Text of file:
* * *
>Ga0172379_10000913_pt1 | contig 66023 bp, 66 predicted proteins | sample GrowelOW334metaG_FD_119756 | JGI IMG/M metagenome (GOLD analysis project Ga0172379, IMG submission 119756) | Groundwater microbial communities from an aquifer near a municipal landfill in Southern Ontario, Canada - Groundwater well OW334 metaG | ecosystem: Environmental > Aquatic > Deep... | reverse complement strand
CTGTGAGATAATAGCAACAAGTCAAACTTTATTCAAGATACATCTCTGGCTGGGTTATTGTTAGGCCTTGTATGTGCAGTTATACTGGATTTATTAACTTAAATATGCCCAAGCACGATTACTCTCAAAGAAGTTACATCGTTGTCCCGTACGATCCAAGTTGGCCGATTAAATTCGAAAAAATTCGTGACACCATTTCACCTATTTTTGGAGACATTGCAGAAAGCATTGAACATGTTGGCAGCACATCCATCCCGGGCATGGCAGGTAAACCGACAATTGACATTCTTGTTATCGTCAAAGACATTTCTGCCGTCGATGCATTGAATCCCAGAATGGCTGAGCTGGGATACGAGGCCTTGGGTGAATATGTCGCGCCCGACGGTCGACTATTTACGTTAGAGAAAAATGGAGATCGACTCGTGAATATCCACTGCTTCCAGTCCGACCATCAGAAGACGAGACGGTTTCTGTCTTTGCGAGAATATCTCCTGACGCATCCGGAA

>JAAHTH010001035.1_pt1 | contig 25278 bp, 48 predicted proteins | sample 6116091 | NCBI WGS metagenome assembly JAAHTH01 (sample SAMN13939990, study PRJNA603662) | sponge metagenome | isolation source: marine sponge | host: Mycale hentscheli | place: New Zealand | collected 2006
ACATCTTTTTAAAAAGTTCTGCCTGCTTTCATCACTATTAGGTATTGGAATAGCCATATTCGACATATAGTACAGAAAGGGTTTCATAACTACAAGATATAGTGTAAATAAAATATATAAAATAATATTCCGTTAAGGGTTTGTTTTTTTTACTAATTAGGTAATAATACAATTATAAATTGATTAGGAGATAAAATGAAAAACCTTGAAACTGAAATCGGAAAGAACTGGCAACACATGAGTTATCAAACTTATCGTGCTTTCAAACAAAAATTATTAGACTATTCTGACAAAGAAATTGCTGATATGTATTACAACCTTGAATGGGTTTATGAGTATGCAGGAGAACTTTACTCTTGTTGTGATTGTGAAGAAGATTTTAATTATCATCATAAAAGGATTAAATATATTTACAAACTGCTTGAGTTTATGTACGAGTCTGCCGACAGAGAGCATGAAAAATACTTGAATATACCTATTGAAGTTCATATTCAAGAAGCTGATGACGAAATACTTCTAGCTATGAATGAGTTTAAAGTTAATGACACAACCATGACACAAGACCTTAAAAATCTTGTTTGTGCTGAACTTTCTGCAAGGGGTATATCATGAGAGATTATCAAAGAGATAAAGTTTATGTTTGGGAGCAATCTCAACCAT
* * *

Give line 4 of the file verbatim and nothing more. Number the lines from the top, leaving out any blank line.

ACATCTTTTTAAAAAGTTCTGCCTGCTTTCATCACTATTAGGTATTGGAATAGCCATATTCGACATATAGTACAGAAAGGGTTTCATAACTACAAGATATAGTGTAAATAAAATATATAAAATAATATTCCGTTAAGGGTTTGTTTTTTTTACTAATTAGGTAATAATACAATTATAAATTGATTAGGAGATAAAATGAAAAACCTTGAAACTGAAATCGGAAAGAACTGGCAACACATGAGTTATCAAACTTATCGTGCTTTCAAACAAAAATTATTAGACTATTCTGACAAAGAAATTGCTGATATGTATTACAACCTTGAATGGGTTTATGAGTATGCAGGAGAACTTTACTCTTGTTGTGATTGTGAAGAAGATTTTAATTATCATCATAAAAGGATTAAATATATTTACAAACTGCTTGAGTTTATGTACGAGTCTGCCGACAGAGAGCATGAAAAATACTTGAATATACCTATTGAAGTTCATATTCAAGAAGCTGATGACGAAATACTTCTAGCTATGAATGAGTTTAAAGTTAATGACACAACCATGACACAAGACCTTAAAAATCTTGTTTGTGCTGAACTTTCTGCAAGGGGTATATCATGAGAGATTATCAAAGAGATAAAGTTTATGTTTGGGAGCAATCTCAACCAT